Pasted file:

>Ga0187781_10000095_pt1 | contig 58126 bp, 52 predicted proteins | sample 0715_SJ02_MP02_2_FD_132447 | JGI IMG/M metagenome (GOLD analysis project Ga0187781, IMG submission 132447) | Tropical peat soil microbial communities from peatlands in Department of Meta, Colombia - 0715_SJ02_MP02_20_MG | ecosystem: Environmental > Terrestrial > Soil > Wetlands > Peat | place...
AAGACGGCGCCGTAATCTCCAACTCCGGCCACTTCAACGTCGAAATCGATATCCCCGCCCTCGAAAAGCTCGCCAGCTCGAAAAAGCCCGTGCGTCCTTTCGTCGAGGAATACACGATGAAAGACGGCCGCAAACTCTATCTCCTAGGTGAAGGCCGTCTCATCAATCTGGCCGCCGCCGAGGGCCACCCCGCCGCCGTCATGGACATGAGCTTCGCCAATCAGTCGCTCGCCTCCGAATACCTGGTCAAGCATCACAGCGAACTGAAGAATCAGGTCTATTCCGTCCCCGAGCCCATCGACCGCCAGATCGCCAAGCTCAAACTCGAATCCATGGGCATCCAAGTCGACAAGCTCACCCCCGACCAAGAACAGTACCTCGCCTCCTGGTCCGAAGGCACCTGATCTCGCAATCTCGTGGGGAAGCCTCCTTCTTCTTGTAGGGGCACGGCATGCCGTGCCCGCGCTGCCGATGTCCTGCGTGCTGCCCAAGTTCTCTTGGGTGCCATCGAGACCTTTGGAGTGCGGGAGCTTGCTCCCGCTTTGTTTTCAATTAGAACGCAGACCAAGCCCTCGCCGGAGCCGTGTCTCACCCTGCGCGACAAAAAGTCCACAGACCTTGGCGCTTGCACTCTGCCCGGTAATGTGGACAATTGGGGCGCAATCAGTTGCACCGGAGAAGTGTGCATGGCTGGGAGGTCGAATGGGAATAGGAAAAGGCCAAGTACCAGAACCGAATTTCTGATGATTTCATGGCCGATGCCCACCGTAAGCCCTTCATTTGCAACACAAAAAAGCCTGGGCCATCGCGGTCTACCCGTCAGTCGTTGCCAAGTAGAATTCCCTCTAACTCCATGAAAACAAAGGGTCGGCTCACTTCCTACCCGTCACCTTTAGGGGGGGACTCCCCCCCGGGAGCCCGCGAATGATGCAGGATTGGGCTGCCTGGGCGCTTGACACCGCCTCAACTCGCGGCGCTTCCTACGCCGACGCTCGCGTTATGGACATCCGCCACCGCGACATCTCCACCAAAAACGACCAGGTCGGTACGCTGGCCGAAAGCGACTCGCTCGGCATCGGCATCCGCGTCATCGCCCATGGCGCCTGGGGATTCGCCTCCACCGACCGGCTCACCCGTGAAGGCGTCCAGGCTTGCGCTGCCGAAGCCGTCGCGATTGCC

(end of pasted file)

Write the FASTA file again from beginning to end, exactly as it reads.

>Ga0187781_10000095_pt1 | contig 58126 bp, 52 predicted proteins | sample 0715_SJ02_MP02_2_FD_132447 | JGI IMG/M metagenome (GOLD analysis project Ga0187781, IMG submission 132447) | Tropical peat soil microbial communities from peatlands in Department of Meta, Colombia - 0715_SJ02_MP02_20_MG | ecosystem: Environmental > Terrestrial > Soil > Wetlands > Peat | place...
AAGACGGCGCCGTAATCTCCAACTCCGGCCACTTCAACGTCGAAATCGATATCCCCGCCCTCGAAAAGCTCGCCAGCTCGAAAAAGCCCGTGCGTCCTTTCGTCGAGGAATACACGATGAAAGACGGCCGCAAACTCTATCTCCTAGGTGAAGGCCGTCTCATCAATCTGGCCGCCGCCGAGGGCCACCCCGCCGCCGTCATGGACATGAGCTTCGCCAATCAGTCGCTCGCCTCCGAATACCTGGTCAAGCATCACAGCGAACTGAAGAATCAGGTCTATTCCGTCCCCGAGCCCATCGACCGCCAGATCGCCAAGCTCAAACTCGAATCCATGGGCATCCAAGTCGACAAGCTCACCCCCGACCAAGAACAGTACCTCGCCTCCTGGTCCGAAGGCACCTGATCTCGCAATCTCGTGGGGAAGCCTCCTTCTTCTTGTAGGGGCACGGCATGCCGTGCCCGCGCTGCCGATGTCCTGCGTGCTGCCCAAGTTCTCTTGGGTGCCATCGAGACCTTTGGAGTGCGGGAGCTTGCTCCCGCTTTGTTTTCAATTAGAACGCAGACCAAGCCCTCGCCGGAGCCGTGTCTCACCCTGCGCGACAAAAAGTCCACAGACCTTGGCGCTTGCACTCTGCCCGGTAATGTGGACAATTGGGGCGCAATCAGTTGCACCGGAGAAGTGTGCATGGCTGGGAGGTCGAATGGGAATAGGAAAAGGCCAAGTACCAGAACCGAATTTCTGATGATTTCATGGCCGATGCCCACCGTAAGCCCTTCATTTGCAACACAAAAAAGCCTGGGCCATCGCGGTCTACCCGTCAGTCGTTGCCAAGTAGAATTCCCTCTAACTCCATGAAAACAAAGGGTCGGCTCACTTCCTACCCGTCACCTTTAGGGGGGGACTCCCCCCCGGGAGCCCGCGAATGATGCAGGATTGGGCTGCCTGGGCGCTTGACACCGCCTCAACTCGCGGCGCTTCCTACGCCGACGCTCGCGTTATGGACATCCGCCACCGCGACATCTCCACCAAAAACGACCAGGTCGGTACGCTGGCCGAAAGCGACTCGCTCGGCATCGGCATCCGCGTCATCGCCCATGGCGCCTGGGGATTCGCCTCCACCGACCGGCTCACCCGTGAAGGCGTCCAGGCTTGCGCTGCCGAAGCCGTCGCGATTGCC